'They are a great and powerful nation. They are a great and powerful friend,' Turnbull told a news conference.Italian Prime Minister Matteo Renzi, who had openly supported Hillary Clinton, congratulated Donald Trump on his victory in the US presidential elections and said Italy's ties with the United States remained strong.
'I wish him well. The Italo-American friendship is solid,' Renzi said at the start of a speech in Rome.
Renzi was one of the few world leaders to endorse Clinton and opposition politicians were swift to condemn him on Wednesday, saying that by doing so, he had weakened Rome's international standing.
Mexican Finance Minister Jose Antonio Meade and central bank chief Agustin Carstens are due to address the media early Wednesday to outline actions the government will take in response to the peso's fall.
Meade said last week he expected such market 'volatility' if Trump won, while Carstens said the government had an unspecified contingency plan in place to weather the storm.
Foreign Minister Claudia Ruiz Massieu, meanwhile, cancelled a late night news conference. An official said she would speak after both Trump and Clinton have spoken.
Turkey's justice minister said he is cautiously optimistic of improved relations with the US.
Bekiz Bozdag told the state-run Anadolu Agency on Wednesday: 'In essence our relations are relations between two states and we hope that under the new presidential term the Turkish-US relations will be much better.
'That is our expectation.'
Bozdag noted that Trump's win came despite intense campaigning in favor of his rival Hillary Clinton.
'I saw an intense campaign for Hillary Clinton's victory. Artists, sportsmen, all personalities worked for Clinton's victory. But in elections, it is important to embrace the people,' Bozdag said.
'No one has won elections through newspaper headlines, opinion polls or television (campaigns).'
Hungarian Prime Minister Viktor Orban congratulated Trump with the words: 'What a great news. Democracy is still alive.'
The comment was posted on his Facebook page.
Orban said in July that Trump's plans on migration and foreign policy were 'vital' for Hungary, whereas those of rival Democrat Hillary Clinton were 'deadly'.
Orban was then the first European head of state to express a clear preference for either of the two candidates.
Philippine President Rodrigo Duterte offered 'warm congratulations' to Trump and looks forward to working with him to enhance relations, a Philippine minister said on Wednesday.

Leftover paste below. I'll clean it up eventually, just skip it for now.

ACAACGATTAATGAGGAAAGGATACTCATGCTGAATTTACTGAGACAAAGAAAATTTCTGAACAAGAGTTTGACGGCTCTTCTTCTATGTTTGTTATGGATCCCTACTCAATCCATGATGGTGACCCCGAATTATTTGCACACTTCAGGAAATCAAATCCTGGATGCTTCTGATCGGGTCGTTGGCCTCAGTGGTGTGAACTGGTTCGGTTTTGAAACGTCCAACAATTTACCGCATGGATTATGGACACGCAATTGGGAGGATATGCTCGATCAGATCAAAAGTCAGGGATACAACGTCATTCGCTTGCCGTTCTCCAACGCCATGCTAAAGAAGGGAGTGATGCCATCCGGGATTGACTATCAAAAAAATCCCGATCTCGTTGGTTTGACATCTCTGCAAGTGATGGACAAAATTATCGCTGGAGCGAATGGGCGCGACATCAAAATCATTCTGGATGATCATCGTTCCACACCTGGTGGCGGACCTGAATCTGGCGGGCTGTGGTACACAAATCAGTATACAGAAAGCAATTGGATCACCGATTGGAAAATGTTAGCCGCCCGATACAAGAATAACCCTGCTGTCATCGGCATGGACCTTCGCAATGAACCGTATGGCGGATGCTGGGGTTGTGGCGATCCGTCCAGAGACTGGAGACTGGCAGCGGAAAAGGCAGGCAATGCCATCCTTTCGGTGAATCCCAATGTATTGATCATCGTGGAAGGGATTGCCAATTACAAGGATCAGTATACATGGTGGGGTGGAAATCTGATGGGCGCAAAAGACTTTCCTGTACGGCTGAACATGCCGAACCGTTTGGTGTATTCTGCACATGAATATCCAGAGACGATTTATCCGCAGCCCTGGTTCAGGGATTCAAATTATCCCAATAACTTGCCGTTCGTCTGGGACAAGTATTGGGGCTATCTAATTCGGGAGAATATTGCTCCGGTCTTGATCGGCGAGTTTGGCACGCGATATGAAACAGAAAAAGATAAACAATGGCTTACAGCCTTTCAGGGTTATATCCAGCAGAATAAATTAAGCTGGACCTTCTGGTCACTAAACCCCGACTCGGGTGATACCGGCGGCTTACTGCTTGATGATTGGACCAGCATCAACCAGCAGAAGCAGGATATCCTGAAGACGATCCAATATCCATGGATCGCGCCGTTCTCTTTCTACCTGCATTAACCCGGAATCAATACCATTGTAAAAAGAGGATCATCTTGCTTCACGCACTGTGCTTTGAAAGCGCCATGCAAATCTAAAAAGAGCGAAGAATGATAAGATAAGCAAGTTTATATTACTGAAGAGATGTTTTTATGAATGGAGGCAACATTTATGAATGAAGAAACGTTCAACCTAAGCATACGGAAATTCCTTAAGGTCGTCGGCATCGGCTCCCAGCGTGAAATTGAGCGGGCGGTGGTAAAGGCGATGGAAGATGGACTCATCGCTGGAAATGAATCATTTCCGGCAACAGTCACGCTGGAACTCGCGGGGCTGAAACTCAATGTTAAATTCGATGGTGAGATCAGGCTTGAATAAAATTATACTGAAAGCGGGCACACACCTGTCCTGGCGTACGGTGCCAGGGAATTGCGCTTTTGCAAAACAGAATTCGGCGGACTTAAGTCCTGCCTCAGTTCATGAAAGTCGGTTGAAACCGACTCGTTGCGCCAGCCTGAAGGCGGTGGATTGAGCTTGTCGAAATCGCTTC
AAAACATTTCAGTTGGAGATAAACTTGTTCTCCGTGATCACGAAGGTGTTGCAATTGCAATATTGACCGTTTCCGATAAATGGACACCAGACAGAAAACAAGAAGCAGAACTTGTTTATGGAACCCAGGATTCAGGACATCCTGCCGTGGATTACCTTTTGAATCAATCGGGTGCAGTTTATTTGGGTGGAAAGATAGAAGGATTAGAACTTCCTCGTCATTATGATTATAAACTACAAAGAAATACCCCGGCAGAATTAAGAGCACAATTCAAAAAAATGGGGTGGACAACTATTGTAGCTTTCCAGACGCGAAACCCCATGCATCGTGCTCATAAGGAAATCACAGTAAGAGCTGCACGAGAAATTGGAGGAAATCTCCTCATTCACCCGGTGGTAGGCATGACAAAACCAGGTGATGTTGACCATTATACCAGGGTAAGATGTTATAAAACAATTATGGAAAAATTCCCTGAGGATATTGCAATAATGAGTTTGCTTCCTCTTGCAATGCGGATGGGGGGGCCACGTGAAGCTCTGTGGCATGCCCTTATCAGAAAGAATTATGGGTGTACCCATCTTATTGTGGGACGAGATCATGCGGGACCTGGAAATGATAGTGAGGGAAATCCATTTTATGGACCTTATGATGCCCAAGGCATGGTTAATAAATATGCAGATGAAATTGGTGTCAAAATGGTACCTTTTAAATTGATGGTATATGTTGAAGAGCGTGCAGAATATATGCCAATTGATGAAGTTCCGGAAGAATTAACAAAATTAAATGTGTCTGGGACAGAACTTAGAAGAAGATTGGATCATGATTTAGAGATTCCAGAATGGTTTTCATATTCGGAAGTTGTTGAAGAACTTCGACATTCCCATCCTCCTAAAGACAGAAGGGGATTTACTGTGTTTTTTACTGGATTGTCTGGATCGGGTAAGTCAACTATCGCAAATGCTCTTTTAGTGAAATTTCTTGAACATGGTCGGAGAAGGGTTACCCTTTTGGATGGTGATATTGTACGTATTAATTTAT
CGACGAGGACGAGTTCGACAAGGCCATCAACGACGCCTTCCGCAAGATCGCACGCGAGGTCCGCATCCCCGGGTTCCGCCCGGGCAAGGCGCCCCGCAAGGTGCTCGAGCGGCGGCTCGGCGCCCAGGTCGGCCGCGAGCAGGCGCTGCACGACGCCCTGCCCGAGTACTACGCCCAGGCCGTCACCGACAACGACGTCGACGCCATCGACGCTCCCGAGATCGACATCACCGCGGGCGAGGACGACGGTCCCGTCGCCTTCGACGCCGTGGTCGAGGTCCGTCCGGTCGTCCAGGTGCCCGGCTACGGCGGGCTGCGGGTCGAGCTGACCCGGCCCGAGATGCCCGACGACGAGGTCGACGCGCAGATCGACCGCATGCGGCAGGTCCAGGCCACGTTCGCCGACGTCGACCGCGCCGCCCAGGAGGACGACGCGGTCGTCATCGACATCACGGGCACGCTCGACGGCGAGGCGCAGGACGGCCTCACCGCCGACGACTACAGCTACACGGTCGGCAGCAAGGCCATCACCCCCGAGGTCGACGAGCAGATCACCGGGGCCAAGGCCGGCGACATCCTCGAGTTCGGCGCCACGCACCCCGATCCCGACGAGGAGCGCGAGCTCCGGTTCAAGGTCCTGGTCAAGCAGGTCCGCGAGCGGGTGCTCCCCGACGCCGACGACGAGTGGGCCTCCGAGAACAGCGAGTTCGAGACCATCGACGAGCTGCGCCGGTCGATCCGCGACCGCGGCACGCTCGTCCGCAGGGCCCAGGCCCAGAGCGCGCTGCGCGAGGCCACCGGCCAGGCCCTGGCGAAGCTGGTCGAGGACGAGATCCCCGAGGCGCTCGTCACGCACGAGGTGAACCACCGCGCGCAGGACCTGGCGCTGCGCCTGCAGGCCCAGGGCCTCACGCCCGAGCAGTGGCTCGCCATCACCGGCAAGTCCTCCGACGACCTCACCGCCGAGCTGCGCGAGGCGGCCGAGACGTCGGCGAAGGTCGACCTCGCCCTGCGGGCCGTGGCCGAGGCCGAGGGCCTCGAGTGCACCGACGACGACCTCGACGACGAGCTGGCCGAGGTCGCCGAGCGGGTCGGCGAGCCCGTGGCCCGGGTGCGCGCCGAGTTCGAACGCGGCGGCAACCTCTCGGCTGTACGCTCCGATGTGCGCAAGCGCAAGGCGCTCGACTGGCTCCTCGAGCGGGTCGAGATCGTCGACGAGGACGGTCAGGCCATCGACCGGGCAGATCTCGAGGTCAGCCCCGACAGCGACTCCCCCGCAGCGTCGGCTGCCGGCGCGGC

Duterte, who has expressed outrage almost daily with the Obama administration and threatened repeatedly to end one of Washington's most important Asian alliances, hailed the success of US democratic system and the American way of life, Presidential Communications Secretary Martin Andanar said in a statement.
Duterte 'looks forward to working with the incoming administration for enhanced Philippines-US relations anchored on mutual respect, mutual benefit and shared commitment to democratic ideals and the rule of law,' he said.
Danish prime minister Lars Løkke Rasmussen said in a written statement: 'An exceptionally tough and confrontational American election campaign now ended. It is good that there now is a clarification on who should lead the US over the next four years, and I would like to congratulate Donald Trump. When the dust has settled, it is my hope that the next administration would continue the open and constructive cooperation that has characterized the United States for many years, says the prime minister. Europe needs a strong United States, which is leading the free world and is based on democracy and dialogue.'
Palestinian President Mahmoud Abbas wrote in a statement that he 'congratulates the elected American president, Donald Trump, and hopes that peace will be achieved during his term'.
An Abbas aide, Saeb Erekat, said Wednesday he doesn't expect US positions on the Israeli-Palestinian conflict to change under Trump.
Erekat said the Republican and Democratic parties are both committed to a two-state solution of the conflict and said: 'I think this will not change with the coming administration'.
Trump has proposed moving the US Embassy to Jerusalem, even though the US has not recognized Israel's annexation of parts of the city.